2011 - Fellow of the Royal Society of Edinburgh
Klaus Zuberbühler focuses on Communication, Alarm signal, Primate, Cercopithecus diana and Ecology. His work deals with themes such as Agonistic behaviour and Meaning, which intersect with Communication. His Alarm signal study incorporates themes from Panthera, Predation, Eagle, Cercopithecus campbelli and Cercopithecus nictitans.
In his research on the topic of Predation, Associative learning is strongly related with Leopard. His studies in Primate integrate themes in fields like Context, Construct and Meaning. His Ecology research incorporates elements of Social learning and Cognitive psychology.
Klaus Zuberbühler mainly focuses on Communication, Primate, Alarm signal, Ecology and Animal communication. While the research belongs to areas of Communication, Klaus Zuberbühler spends his time largely on the problem of Gesture, intersecting his research to questions surrounding Intentionality. His research investigates the connection with Primate and areas like Context which intersect with concerns in Meaning.
His Alarm signal research focuses on Eagle and how it relates to Stephanoaetus coronatus. Klaus Zuberbühler has included themes like Social relation and Cognitive psychology in his Animal communication study. The concepts of his Predation study are interwoven with issues in Zoology and Leopard.
His primary areas of investigation include Primate, Cognitive science, Cognitive psychology, Communication and Animal communication. His study in Primate is interdisciplinary in nature, drawing from both Evolutionary biology and Animal ecology. His Animal ecology study integrates concerns from other disciplines, such as Alarm signal, Demography, Competition and Cannibalism.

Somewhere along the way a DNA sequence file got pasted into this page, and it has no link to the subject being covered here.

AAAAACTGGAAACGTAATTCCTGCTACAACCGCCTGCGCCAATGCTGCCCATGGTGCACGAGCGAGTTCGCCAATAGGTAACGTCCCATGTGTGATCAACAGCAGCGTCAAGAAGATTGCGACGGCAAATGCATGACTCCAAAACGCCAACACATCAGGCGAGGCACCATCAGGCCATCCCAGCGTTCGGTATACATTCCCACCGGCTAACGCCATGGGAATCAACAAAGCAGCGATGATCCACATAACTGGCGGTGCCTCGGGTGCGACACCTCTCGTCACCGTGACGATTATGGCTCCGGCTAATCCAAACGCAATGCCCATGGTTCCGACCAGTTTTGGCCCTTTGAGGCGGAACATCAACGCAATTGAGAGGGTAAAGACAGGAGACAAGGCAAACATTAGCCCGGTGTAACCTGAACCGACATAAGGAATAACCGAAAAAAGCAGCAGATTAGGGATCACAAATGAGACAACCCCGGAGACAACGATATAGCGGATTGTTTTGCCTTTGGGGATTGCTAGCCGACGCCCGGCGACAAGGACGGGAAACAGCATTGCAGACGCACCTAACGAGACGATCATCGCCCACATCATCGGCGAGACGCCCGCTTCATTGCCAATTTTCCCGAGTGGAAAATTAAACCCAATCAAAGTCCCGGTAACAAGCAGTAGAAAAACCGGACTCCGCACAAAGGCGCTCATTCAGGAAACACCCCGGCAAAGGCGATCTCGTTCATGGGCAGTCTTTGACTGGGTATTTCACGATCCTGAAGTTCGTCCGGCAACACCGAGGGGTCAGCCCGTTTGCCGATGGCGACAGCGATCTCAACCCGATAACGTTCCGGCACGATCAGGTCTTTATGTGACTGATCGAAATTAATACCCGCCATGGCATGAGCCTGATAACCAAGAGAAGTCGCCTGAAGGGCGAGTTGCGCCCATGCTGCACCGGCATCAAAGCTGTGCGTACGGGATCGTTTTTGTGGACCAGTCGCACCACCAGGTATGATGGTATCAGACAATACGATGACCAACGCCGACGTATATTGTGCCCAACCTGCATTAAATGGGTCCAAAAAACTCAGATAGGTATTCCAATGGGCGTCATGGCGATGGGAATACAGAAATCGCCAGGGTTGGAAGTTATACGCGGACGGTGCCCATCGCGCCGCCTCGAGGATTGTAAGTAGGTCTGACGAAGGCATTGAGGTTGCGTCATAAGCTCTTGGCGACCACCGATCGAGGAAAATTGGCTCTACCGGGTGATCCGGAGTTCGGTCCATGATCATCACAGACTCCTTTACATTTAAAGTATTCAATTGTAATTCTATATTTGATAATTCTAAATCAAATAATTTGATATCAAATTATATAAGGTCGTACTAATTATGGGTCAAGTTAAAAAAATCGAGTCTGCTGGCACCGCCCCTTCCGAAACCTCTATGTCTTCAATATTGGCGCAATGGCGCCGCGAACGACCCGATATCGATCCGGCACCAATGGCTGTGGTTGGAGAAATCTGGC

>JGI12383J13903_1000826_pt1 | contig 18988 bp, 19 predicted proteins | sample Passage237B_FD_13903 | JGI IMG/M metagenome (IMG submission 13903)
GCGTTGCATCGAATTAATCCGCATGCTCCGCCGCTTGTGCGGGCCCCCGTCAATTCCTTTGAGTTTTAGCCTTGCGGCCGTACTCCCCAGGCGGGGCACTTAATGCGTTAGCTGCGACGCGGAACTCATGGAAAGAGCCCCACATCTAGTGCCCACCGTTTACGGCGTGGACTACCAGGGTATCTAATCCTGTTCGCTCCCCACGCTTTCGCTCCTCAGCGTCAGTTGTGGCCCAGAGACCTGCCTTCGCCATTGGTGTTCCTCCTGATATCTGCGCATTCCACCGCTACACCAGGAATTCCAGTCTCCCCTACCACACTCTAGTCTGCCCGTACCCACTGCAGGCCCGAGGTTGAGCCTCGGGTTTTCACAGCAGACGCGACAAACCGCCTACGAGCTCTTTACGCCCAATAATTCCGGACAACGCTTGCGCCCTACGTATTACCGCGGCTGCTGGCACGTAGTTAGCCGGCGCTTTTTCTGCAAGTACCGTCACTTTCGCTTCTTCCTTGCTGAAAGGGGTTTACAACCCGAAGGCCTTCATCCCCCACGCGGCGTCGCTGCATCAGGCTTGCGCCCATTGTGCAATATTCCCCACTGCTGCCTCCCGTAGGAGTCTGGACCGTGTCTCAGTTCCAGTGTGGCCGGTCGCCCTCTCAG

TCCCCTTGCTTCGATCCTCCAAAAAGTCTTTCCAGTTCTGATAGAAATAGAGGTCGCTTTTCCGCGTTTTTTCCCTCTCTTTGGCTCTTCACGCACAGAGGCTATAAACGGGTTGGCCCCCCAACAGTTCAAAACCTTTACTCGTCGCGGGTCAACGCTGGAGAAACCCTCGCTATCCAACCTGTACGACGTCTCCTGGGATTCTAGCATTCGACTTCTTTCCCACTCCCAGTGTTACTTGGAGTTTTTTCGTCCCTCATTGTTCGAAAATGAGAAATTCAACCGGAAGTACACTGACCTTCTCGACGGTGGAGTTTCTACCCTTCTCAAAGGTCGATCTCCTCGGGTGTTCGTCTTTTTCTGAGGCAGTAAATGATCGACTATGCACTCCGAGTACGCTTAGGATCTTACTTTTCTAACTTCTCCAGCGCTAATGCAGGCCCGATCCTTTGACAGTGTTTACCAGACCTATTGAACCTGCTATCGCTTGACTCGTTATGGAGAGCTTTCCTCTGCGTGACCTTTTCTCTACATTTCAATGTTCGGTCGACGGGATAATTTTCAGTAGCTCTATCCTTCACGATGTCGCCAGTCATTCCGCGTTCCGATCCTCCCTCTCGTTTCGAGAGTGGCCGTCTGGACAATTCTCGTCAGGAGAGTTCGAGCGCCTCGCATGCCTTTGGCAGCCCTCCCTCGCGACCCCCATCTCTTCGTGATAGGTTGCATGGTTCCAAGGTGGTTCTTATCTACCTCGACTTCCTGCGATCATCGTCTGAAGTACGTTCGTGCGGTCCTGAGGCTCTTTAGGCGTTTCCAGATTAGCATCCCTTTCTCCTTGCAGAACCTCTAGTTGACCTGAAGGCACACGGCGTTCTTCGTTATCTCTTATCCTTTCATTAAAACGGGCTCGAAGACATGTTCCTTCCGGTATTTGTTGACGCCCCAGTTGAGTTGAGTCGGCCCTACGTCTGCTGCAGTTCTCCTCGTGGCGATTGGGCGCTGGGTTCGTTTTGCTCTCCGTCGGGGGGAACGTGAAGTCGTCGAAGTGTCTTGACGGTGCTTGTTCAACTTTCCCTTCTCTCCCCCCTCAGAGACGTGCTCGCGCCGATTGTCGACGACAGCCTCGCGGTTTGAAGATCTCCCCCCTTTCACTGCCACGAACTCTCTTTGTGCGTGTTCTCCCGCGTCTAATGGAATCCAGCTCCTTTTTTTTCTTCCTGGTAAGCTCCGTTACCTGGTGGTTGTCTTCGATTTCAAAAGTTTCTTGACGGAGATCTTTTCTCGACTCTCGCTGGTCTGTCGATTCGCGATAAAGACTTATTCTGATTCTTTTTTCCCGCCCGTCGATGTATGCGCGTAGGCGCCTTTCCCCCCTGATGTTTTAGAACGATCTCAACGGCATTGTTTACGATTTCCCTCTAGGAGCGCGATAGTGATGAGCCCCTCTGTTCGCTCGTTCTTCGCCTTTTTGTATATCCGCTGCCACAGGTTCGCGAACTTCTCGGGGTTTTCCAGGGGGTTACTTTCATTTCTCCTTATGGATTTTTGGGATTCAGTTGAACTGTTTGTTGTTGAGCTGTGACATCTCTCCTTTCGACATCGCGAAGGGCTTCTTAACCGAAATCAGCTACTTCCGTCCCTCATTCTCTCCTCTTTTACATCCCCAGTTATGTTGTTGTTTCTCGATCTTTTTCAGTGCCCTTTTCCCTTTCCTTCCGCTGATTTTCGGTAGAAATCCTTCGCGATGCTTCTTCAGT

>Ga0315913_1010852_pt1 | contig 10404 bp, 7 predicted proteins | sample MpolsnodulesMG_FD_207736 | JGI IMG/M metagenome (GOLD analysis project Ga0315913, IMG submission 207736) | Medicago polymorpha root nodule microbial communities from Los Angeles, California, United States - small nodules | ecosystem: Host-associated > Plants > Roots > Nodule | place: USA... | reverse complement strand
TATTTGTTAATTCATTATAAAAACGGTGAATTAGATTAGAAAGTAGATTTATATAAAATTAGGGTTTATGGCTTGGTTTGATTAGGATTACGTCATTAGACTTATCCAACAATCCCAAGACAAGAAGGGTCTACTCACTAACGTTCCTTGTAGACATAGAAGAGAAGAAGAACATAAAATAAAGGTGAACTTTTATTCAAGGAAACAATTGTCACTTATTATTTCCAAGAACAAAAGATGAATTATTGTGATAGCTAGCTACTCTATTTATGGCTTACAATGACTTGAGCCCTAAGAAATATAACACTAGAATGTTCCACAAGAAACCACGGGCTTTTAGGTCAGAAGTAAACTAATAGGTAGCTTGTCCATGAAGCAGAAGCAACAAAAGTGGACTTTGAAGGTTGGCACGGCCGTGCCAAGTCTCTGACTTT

The study incorporates disciplines such as Biological evolution, Principle of compositionality, Human language and Syntactic structure in addition to Cognitive science. His work carried out in the field of Cognitive psychology brings together such families of science as Context, Social learning and Cognition. Klaus Zuberbühler works mostly in the field of Communication, limiting it down to topics relating to Agonistic behaviour and, in certain cases, Facial expression.
His primary areas of study are Ecology, Cognitive science, Structure, Animal communication and Gesture. His work in the fields of Troglodytes, Ecology and Rainwater harvesting overlaps with other areas such as Natural and Tool material. His Cognitive science research is multidisciplinary, incorporating elements of Merge, Biological evolution, Syntactic structure, Principle of compositionality and Human language.
His Animal communication research is included under the broader classification of Communication. His Communication research includes elements of Animal ecology, Repertoire and Agonistic behaviour. His Gesture study also includes fields such as
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Generation times in wild chimpanzees and gorillas suggest earlier divergence times in great ape and human evolution
Kevin E. Langergraber;Kay Prüfer;Carolyn Rowney;Christophe Boesch.
Proceedings of the National Academy of Sciences of the United States of America (2012)
Diana monkey long-distance calls : messages for conspecifics and predators
Klaus Zuberbühler;Ronald Noë;Robert M Seyfarth.
Animal Behaviour (1997)
Lethal aggression in Pan is better explained by adaptive strategies than human impacts
Micahel L. Wilson;Christophe Boesch;Barbara Fruth;Takeshi Furuichi.
Language evolution: semantic combinations in primate calls.
Kate Arnold;Klaus Zuberbühler.
Campbell's monkeys concatenate vocalizations into context-specific call sequences
Karim Ouattara;Alban Lemasson;Klaus Zuberbühler.
Proceedings of the National Academy of Sciences of the United States of America (2009)
Wild Chimpanzees Inform Ignorant Group Members of Danger
Catherine Crockford;Roman M. Wittig;Roger Mundry;Klaus Zuberbühler.
Current Biology (2012)
Chimpanzees modify recruitment screams as a function of audience composition
Katie E. Slocombe;Klaus Zuberbühler.
Proceedings of the National Academy of Sciences of the United States of America (2007)
Referential labelling in Diana monkeys.
Animal Behaviour (2000)
Conceptual Semantics in a Nonhuman Primate
Klaus Zuberbühler;Dorothy L. Cheney;Robert M. Seyfarth.
Journal of Comparative Psychology (1999)
A syntactic rule in forest monkey communication
Animal Behaviour (2002)
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